"I can promise to hurt you, to infuriate you, to be unreasonable and impatient, but no one will love you more. No one."


"I need to see the shape of your face though my hands. It's not enough to see it with my eyes. Do you understand?"

And this:

"I don't need your dowry, your parents, your Grecian temple, your pond, your abbey -- I don't need anything. All I want, all I need, is you."

A long time ago, SO and I decided not to take part in the much-hyped Valentine's Day. He got uncomfortable over my unstated expectations and I got uncomfortable with the competitive nature of it all, especially at work. When my boss got her yearly bouquet, she'd make such a big to do about it that the rest of us ended up feeling like we didn't measure up. I felt as if I'd regressed back to that 4th grade girl I'd been, shaking my shoebox to see if I'd gotten anymore valentines.

Instead, we make each other little cards and focus more attention on celebrating our anniversary, a date that's uniquely ours. I'd be lying if said I'd turn down a vase full of red roses. I'm a romantic at heart, God help me. But the one romantic boyfriend I had in college kind of got on my nerves. He was a sweetheart of a guy and always showed up for dates with flowers or candy or a card. But he was too nice of a guy. I wanted a guy with a bad boy edge, one not so desperate to please.

So, yes, Valentine's Day is all about the money. I take pleasure in sticking it to The Man and refusing to sell-out. As this guy/girl says, it's an overrated, capitalistic invention, and what you spend today is in no way a reflection of your true feelings for your beloved.

Plus, if you wait until tomorrow, you can get that heart-shaped box of Russell Stover's chocolated for half price. Nothing says "I love you" better than two for the price of one!

Friday, February 09, 2007

Weird like me

"Aaah, so you're Lego. I've heard a lot about you," said the father of one of my oldest son's classmates. We were standing in line to meet the 7th grade teachers at the middle school Open House, now optimistically called a "Showcase" in order to lull parents into thinking it's some kind of spectacular entertainment. Instead, it was the same old adolescent fare of self-conscious drama skits, song sung without clearly enunciated words, bands playing slightly off-key, and orchestras squeaking their strings.

LegoGuy's friend giggled, hiding her braces with a raised hand. My son just grinned. Lord knows what kind of things this girl had said to her family. I just hoped my kid wasn't cornering her in the hallway and popping her in the back with the clasp of her bra strap. That was one way the boys entertained themselves when I was a teen.

It was interesting to watch him interact with his peers. He seemed confident, at ease with everyone around him. They noticed him, gave him a "'Whassup?" or a slap on the back or murmured his name in passing. He looked normal, like he fit in, like he didn't have a weird gene in his body.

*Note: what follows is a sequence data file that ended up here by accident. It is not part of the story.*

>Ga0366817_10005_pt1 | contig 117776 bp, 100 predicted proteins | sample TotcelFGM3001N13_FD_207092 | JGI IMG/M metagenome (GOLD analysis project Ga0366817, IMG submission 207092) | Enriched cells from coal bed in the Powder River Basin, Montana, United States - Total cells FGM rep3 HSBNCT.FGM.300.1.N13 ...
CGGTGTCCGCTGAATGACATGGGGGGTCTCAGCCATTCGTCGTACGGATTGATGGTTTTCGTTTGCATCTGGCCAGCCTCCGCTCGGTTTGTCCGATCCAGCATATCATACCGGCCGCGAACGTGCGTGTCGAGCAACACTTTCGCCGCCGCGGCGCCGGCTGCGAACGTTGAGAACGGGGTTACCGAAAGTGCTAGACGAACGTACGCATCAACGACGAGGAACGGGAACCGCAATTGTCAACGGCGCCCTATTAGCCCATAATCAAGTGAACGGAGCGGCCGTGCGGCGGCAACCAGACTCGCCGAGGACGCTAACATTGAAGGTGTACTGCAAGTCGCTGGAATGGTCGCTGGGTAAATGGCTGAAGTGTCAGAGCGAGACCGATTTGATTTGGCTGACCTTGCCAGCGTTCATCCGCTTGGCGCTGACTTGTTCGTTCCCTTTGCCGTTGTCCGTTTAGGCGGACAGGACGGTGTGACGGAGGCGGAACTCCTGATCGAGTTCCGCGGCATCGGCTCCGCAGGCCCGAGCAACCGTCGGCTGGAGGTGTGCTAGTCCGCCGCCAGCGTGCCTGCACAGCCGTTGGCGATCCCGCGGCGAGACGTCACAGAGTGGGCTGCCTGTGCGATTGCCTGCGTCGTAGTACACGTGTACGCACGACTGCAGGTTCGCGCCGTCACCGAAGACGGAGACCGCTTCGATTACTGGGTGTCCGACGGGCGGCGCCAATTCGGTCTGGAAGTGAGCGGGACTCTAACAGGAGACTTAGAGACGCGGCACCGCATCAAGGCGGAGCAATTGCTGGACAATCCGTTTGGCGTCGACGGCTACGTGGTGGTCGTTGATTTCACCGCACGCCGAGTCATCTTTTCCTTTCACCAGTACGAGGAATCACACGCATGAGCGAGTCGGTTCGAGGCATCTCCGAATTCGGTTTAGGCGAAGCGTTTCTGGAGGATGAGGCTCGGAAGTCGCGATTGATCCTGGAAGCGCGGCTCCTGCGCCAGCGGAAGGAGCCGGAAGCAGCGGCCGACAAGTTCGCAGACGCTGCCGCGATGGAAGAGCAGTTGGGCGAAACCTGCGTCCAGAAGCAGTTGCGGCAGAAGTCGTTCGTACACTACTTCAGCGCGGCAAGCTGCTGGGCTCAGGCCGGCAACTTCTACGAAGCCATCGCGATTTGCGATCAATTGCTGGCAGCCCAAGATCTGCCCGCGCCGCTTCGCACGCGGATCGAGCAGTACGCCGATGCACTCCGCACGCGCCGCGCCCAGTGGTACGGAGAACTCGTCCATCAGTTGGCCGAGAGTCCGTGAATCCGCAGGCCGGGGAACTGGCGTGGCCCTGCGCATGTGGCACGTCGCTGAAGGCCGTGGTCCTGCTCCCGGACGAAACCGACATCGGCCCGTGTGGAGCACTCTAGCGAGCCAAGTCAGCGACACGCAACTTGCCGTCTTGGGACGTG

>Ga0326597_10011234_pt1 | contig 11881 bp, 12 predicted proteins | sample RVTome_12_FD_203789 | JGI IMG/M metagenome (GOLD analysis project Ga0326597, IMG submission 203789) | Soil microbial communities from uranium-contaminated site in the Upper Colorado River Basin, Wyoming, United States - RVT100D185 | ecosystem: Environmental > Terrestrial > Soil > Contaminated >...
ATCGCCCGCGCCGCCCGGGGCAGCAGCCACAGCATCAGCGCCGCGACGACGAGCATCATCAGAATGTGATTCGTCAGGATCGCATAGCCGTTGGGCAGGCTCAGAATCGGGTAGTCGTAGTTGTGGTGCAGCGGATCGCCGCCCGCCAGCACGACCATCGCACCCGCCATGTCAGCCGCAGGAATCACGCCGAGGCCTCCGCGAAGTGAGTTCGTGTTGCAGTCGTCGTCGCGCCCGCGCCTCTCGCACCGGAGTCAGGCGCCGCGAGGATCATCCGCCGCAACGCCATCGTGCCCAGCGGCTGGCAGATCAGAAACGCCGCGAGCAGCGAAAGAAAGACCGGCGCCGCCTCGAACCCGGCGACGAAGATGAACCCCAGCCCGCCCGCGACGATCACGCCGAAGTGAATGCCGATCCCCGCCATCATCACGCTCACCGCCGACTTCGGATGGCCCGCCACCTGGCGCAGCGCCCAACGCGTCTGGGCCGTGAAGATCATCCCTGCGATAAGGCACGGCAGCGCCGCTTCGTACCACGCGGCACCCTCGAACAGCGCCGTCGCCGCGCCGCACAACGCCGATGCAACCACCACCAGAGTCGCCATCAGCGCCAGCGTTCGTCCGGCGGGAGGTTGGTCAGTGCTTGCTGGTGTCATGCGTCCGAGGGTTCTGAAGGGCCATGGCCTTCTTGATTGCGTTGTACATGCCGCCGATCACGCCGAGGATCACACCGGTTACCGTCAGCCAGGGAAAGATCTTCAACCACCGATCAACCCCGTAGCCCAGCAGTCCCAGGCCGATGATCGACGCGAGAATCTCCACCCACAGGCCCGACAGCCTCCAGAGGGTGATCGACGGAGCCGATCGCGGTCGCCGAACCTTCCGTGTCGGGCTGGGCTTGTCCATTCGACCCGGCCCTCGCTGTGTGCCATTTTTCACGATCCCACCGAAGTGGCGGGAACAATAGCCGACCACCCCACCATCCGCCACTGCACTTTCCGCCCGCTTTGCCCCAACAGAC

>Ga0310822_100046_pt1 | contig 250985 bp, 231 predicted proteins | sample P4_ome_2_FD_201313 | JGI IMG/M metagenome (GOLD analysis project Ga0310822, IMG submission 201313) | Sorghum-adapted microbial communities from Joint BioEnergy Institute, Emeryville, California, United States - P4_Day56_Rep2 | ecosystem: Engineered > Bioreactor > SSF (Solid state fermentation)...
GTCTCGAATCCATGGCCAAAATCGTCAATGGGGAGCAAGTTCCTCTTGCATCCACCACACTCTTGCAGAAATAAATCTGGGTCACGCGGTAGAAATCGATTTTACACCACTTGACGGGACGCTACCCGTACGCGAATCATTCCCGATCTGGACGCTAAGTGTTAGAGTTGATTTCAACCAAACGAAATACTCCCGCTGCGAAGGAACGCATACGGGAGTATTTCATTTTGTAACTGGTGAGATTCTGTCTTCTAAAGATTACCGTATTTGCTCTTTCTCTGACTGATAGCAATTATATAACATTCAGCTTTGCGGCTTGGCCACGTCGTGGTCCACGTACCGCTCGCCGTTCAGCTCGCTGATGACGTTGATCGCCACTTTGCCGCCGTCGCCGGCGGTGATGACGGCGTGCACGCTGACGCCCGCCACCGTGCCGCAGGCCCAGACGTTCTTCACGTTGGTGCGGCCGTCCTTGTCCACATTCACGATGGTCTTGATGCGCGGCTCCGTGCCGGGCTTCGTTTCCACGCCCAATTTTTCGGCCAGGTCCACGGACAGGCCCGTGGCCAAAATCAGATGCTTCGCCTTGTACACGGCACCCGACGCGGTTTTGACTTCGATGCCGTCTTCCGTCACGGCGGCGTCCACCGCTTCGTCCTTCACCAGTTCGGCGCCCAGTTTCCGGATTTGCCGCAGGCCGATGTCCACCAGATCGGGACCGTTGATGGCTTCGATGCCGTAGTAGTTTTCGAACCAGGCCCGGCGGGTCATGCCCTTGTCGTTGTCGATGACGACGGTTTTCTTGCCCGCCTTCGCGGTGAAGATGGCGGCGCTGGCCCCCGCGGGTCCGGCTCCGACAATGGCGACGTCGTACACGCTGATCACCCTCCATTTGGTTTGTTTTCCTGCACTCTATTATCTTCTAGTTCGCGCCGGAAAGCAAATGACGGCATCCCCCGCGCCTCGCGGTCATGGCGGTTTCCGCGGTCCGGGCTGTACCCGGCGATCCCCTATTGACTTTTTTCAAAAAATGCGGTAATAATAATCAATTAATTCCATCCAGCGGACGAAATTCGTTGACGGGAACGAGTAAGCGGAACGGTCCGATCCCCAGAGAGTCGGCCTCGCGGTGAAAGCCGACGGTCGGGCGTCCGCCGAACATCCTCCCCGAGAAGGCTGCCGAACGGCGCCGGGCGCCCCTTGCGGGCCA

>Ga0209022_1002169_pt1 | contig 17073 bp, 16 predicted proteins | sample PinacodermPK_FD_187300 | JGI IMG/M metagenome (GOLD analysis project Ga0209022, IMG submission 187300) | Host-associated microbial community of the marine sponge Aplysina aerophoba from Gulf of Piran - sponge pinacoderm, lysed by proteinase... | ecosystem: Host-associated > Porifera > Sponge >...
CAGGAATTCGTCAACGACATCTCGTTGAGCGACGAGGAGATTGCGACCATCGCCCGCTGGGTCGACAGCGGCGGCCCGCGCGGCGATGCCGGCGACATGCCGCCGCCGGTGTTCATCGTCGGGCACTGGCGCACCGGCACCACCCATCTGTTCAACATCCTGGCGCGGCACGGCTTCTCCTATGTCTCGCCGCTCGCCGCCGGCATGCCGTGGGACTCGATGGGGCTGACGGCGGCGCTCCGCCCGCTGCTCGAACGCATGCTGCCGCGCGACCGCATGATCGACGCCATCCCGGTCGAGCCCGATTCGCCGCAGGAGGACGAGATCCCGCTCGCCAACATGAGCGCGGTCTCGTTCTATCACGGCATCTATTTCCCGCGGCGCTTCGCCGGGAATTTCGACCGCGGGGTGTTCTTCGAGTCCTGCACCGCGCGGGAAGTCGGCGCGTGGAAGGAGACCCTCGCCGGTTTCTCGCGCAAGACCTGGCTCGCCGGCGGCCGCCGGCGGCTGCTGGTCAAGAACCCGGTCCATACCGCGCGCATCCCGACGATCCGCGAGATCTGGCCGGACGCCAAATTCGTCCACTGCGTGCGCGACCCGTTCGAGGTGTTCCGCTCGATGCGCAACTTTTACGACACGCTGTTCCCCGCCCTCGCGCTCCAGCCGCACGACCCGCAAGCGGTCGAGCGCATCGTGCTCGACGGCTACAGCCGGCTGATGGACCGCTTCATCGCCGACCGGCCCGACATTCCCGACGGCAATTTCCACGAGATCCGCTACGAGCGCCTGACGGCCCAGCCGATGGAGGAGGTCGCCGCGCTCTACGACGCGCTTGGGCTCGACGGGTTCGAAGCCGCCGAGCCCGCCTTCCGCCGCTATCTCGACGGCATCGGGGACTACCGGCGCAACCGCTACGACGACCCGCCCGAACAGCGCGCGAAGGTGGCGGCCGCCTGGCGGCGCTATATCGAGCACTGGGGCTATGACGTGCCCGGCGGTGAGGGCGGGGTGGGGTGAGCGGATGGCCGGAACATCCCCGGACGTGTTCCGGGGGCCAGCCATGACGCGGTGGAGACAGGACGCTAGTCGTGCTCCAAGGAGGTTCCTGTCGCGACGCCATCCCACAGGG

Maybe he gets all his weird quirks out at home. Some of the things he does lately just set my teeth on edge. His latest oddity is crawling into unexpected places and staying there, motionless, until one of us comes upon him unaware. Then he scares the bejeezus out of us. He doesn't say a word, doesn't jump out or scream. It's just that he's somewhere he shouldn't be, as still as a statue, and it's freaky.

It's no secret I had my weird moments growing up. I'm sure my parents noticed me doing all kinds of strange things, but here's what comes to mind:

1. The bizarre laugh: In 6th grade, I decided my laugh was completely unremarkable. Therefore, I had to come up with a new laugh. I experimented for awhile, then settled on a bizarre laugh that seemed to go on forever. In order to stretch it out, I'd inhale as deeply as I could, then exhale and laugh at the same time. It was exhausting, and eventually I gave it up. I'm sure my parents were thrilled.

2. The rapid clap: It was around this time that I experienced a huge surge of energy, and the only way I could get rid of it was by clapping rapidly for at least 3-5 minutes at a time, until my hands were stinging and sore. I remember my Dad glaring at me, patience completely gone. "Take it outside!" Still clapping, I obeyed.

3. The face stretch: We were a church-goin' family, parked on the hard pews every Sunday, Sunday night, Wednesday night missionary meetings, revivals, Bible studies, etc. I'd grasp at every straw to get me through the service. I probably studied the photos in my mother's wallet a hundred thousand times. (Had my parents really been that young? Who knew?) Then I discovered the odd pleasure of stretching my face. Bowing my head as if to pray, I'd used the palms of my hands to stretch my cheeks as far as I could stand before it got too painful. Then, release and recover. Repeat as often as necessary until the final sinner had prayed through at the altar. It's a wonder my jowls don't brush the concrete when I walk.